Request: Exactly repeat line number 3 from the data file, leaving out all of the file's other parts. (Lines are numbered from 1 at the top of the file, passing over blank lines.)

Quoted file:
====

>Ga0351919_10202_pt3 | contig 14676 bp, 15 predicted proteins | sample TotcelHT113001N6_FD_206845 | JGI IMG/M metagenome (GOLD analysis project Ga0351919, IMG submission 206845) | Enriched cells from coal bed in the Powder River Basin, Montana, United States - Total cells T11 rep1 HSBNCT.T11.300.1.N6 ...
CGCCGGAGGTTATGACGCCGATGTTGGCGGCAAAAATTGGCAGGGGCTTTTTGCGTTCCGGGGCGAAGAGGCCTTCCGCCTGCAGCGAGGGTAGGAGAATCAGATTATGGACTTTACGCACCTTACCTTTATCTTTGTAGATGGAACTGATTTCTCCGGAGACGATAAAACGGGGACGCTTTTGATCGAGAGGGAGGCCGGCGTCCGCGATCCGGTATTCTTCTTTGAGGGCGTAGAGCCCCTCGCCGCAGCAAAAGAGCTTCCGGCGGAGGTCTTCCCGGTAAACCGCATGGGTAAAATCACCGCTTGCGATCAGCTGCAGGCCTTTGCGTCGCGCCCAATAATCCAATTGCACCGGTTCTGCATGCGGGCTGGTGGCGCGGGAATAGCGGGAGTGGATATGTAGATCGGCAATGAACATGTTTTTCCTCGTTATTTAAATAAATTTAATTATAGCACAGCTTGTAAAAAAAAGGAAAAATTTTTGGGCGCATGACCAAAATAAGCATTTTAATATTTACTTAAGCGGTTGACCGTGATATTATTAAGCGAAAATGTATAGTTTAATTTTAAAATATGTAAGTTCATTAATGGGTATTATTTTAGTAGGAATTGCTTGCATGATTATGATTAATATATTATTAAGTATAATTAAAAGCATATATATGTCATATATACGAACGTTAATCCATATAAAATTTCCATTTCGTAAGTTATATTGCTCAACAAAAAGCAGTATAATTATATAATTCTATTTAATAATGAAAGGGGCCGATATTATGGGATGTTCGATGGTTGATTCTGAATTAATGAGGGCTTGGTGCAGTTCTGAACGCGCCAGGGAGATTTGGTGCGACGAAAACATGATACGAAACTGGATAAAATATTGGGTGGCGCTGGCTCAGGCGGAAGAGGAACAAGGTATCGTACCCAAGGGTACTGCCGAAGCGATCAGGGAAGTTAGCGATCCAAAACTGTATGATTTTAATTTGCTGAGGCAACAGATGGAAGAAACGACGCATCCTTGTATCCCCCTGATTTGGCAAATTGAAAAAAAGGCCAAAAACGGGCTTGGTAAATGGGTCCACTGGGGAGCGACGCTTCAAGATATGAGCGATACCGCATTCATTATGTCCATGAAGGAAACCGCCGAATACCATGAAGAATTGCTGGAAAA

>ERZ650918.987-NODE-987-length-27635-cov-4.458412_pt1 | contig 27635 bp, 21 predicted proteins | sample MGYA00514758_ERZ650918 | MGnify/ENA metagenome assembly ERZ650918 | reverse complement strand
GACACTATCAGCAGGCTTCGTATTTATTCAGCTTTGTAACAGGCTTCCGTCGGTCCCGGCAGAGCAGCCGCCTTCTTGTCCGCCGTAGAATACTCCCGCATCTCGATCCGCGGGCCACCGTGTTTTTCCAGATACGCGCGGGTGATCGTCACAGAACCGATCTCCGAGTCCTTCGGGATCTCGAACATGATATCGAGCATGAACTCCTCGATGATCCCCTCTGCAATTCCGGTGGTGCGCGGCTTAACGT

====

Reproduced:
>ERZ650918.987-NODE-987-length-27635-cov-4.458412_pt1 | contig 27635 bp, 21 predicted proteins | sample MGYA00514758_ERZ650918 | MGnify/ENA metagenome assembly ERZ650918 | reverse complement strand